Event Alpenstadt Chur
Public guided tours "Venedigsche Sterne", Z. Music and N. Möslang
Embroidery and especially cross-stitching have a great tradition in Graubünden. The rich embroidery collection in the Rhaetian Museum provides an opportunity to look at local embroidery in an extended context. At the same time, from the perspective of contemporary art, the topicality of this artistic practice is emphasized.
The exhibition shows embroidery from Graubünden and juxtaposes it with works by international artists. It becomes clear that Graubünden's artisanal tradition was nourished from different cultures from the very beginning. Traditional embroidery raises questions that arise anew today against the background of other social and cultural experiences. At the beginning of the 20th century, handicrafts with female connotations were significantly upgraded and promoted, while artists such as Sophie Taeuber-Arp, Alice Bailly and Ernst Ludwig Kirchner made a significant contribution to giving new impulses to avant-garde art from the spirit of applied arts. Years later, artists again pick up needles and threads or, like Alighiero Boetti or Susan Hefuna, build bridges across borders and cultural spaces with their works. Contemporary art with embroidery wants to question and break up traditional aesthetics. Louise Bourgeois uses garments for her works and turns them into carriers of emotional and psychological states. Eliza Bennett, who embroiders in her own hand, or Véronique Arnold, who portrays embroiderers, point to the working conditions in industry and private households. Elaine Reichek, on the other hand, analyzes how the thread appears as a means of female empowerment in ancient mythology and how these stories were further developed in European painting. Gözde Ilkin, on the other hand, captures figures on the move on sheets and bed covers, thus developing impressive images of the search for a home. In this way, contemporary artists give needle and thread a new strength to imagine today's world poetically and socially critical at the same time.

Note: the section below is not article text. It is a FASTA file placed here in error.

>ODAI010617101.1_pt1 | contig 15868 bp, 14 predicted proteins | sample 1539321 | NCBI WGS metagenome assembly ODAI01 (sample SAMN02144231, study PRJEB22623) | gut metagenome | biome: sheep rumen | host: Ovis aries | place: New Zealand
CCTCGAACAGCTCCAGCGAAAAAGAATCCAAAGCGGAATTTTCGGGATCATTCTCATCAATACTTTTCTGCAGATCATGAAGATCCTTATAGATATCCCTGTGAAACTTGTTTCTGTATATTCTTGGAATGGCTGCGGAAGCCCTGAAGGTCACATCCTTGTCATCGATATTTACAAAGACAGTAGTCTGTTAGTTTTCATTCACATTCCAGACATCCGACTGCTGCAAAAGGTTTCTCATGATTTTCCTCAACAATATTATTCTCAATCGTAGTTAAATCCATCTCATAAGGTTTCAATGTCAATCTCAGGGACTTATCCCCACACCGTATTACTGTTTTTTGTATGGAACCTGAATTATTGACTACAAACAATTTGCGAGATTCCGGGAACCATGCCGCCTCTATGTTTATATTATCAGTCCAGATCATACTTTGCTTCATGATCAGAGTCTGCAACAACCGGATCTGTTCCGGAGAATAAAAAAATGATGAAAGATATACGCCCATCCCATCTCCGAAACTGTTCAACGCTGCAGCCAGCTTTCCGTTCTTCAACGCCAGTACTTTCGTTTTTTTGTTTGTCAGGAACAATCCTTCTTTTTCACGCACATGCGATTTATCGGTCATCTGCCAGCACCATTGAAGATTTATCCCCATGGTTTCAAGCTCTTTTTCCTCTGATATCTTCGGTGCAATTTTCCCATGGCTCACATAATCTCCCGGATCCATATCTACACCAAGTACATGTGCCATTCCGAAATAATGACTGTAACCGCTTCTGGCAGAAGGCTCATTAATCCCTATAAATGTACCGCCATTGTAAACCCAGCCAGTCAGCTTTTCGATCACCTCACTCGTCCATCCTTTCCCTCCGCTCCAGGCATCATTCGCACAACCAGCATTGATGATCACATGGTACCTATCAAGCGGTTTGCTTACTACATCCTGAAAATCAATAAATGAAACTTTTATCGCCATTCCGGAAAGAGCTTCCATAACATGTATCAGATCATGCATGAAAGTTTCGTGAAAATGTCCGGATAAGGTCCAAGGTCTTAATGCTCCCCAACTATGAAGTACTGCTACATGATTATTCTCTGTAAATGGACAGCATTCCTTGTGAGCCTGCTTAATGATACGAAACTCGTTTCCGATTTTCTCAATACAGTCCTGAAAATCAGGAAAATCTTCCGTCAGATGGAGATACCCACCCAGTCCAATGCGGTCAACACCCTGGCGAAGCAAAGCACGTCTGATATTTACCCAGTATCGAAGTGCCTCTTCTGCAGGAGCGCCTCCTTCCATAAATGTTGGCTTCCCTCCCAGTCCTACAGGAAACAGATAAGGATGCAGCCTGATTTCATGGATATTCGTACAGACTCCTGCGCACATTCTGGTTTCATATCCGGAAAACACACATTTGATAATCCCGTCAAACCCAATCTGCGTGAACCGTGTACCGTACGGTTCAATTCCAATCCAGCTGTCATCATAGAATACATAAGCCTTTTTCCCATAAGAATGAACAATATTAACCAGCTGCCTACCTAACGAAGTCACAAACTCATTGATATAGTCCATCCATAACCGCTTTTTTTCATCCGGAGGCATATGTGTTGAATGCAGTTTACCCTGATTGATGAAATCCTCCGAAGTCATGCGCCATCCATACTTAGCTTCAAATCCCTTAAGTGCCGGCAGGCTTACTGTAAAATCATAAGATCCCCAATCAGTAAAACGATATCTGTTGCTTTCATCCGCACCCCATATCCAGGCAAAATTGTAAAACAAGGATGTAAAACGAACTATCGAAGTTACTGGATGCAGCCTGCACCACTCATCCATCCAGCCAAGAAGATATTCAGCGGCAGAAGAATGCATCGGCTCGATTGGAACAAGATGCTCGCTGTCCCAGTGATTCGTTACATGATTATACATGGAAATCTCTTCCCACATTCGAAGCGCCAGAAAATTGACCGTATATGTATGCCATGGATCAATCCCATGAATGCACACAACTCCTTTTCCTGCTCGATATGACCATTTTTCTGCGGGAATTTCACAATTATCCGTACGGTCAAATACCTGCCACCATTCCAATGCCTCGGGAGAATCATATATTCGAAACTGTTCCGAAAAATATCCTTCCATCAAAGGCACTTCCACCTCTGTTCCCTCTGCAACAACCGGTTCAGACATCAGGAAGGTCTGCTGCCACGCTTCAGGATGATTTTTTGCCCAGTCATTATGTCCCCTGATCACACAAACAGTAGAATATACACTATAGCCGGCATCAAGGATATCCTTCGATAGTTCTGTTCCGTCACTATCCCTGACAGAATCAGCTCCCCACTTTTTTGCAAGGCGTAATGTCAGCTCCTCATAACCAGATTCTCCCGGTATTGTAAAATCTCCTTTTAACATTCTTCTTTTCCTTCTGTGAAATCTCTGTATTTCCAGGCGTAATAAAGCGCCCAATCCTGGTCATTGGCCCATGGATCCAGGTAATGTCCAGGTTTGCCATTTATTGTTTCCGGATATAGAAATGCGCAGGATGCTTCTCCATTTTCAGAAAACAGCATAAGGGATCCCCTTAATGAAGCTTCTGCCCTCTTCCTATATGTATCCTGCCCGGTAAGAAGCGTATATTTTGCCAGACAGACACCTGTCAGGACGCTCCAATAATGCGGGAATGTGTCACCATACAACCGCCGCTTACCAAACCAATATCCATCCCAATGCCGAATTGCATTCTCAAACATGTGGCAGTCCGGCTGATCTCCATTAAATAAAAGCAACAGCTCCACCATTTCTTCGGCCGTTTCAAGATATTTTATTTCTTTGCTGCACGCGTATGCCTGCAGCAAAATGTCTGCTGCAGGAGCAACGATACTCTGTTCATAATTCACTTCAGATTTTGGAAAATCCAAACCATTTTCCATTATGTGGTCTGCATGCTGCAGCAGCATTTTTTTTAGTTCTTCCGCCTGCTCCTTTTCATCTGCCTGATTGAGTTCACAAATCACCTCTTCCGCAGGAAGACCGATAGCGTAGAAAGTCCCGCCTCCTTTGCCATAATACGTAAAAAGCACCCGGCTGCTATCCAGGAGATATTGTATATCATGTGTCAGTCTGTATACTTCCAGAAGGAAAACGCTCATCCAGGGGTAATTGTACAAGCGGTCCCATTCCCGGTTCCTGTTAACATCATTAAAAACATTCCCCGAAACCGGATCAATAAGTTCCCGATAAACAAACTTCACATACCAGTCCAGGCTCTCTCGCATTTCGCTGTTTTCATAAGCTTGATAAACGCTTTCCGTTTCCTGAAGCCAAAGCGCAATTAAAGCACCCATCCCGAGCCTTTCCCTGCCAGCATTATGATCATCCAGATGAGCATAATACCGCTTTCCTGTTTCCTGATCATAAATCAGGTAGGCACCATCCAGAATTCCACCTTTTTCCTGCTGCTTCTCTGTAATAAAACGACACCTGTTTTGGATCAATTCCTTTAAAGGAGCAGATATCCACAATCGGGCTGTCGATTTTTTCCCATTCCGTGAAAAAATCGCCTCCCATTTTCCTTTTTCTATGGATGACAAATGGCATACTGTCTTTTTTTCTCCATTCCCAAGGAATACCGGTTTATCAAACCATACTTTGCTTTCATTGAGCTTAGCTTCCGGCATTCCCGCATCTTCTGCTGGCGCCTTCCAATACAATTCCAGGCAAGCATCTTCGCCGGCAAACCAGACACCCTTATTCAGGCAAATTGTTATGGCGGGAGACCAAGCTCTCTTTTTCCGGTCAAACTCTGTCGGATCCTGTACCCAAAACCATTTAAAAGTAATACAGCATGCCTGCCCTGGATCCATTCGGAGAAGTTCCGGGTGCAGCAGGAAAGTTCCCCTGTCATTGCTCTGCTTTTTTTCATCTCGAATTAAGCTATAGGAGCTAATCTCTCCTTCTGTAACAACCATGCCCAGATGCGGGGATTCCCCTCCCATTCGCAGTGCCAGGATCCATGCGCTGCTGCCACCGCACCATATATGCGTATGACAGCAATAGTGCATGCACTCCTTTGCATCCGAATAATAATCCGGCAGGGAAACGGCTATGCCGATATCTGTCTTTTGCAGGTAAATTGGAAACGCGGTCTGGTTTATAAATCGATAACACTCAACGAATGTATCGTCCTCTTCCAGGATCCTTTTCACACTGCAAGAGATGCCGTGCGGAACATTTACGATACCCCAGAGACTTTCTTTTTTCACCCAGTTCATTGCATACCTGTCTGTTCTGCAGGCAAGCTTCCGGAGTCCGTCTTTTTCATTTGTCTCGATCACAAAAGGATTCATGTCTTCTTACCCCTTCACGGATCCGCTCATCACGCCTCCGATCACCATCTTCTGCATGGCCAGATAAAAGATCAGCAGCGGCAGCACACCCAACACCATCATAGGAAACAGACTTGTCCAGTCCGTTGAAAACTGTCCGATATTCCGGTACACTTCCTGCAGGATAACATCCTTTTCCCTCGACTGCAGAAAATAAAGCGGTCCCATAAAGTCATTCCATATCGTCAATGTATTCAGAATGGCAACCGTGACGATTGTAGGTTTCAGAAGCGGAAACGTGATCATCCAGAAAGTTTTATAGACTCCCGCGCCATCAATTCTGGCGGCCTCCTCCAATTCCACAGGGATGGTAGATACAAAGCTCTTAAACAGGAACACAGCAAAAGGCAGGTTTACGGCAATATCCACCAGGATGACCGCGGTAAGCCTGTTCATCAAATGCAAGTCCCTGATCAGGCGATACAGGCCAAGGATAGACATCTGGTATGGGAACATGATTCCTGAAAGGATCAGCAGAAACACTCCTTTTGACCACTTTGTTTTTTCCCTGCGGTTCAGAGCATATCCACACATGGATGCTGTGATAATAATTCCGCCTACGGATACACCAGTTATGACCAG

In addition to historical embroidery from Graubünden, the exhibition curated by Stephan Kunz and Susann Wintsch shows works by Véronique Arnold (F), Latifa Attaii (AFG), Alice Bailly (CH), Eliza Bennett (GB), Alighiero Boetti (I), Louise Bourgeois (F/USA), Rehab Eldalil, EGY), Susan Hefuna (D/EGY), Gözde Ilkin (TR), Rozita Sharaf Jahan (IR), Ernst Ludwig Kirchner (D), Isa Melsheimer (D), Marisa Merz (I), Irene Posch (A), Sophie Taeuber-Arp (CH), Elaine Reichek (USA), Jean-Frédéric Schnyder (CH), Annegret Soltau (D), Pascale Wiedemann/Daniel Mettler (CH)
Zoran Music (1909-2005) is an internationally renowned Slovenian-Italian painter. He studied at the Academy of Fine Arts in Zagreb and lived in Venice from 1945 until his death. He was represented several times at the Venice Biennale and at the Documenta in Kassel in 1955, 1959 and 1977. His quiet, poetic work has been exhibited in renowned museums.
Commissioned by the sisters Charlotte and Nelly Dornacher, Zoran Music painted a ballroom with motifs from Venice in their private house in Zollikon in 1950. This special work was replaced in connection with the renovation of the house and extensively restored. The Charlotte and Nelly Dornacher Foundation, domiciled in Chur, is now making it possible to present this work at the Bündner Kunstmuseum and allows it to be discovered in a contemporary context. The reconstruction of the hall will be installed as a space in the room and combined with a sound installation by the St. Gallen sound artist Norbert Möslang, who brings the sounds of the outdoor space into the museum and thus gives further dimensions to the interplay of inside and outside. To see and hear is the unusual combination "La stanza e la strada. Zoran Music and Norbert Möslang" in the laboratory of the extension building.
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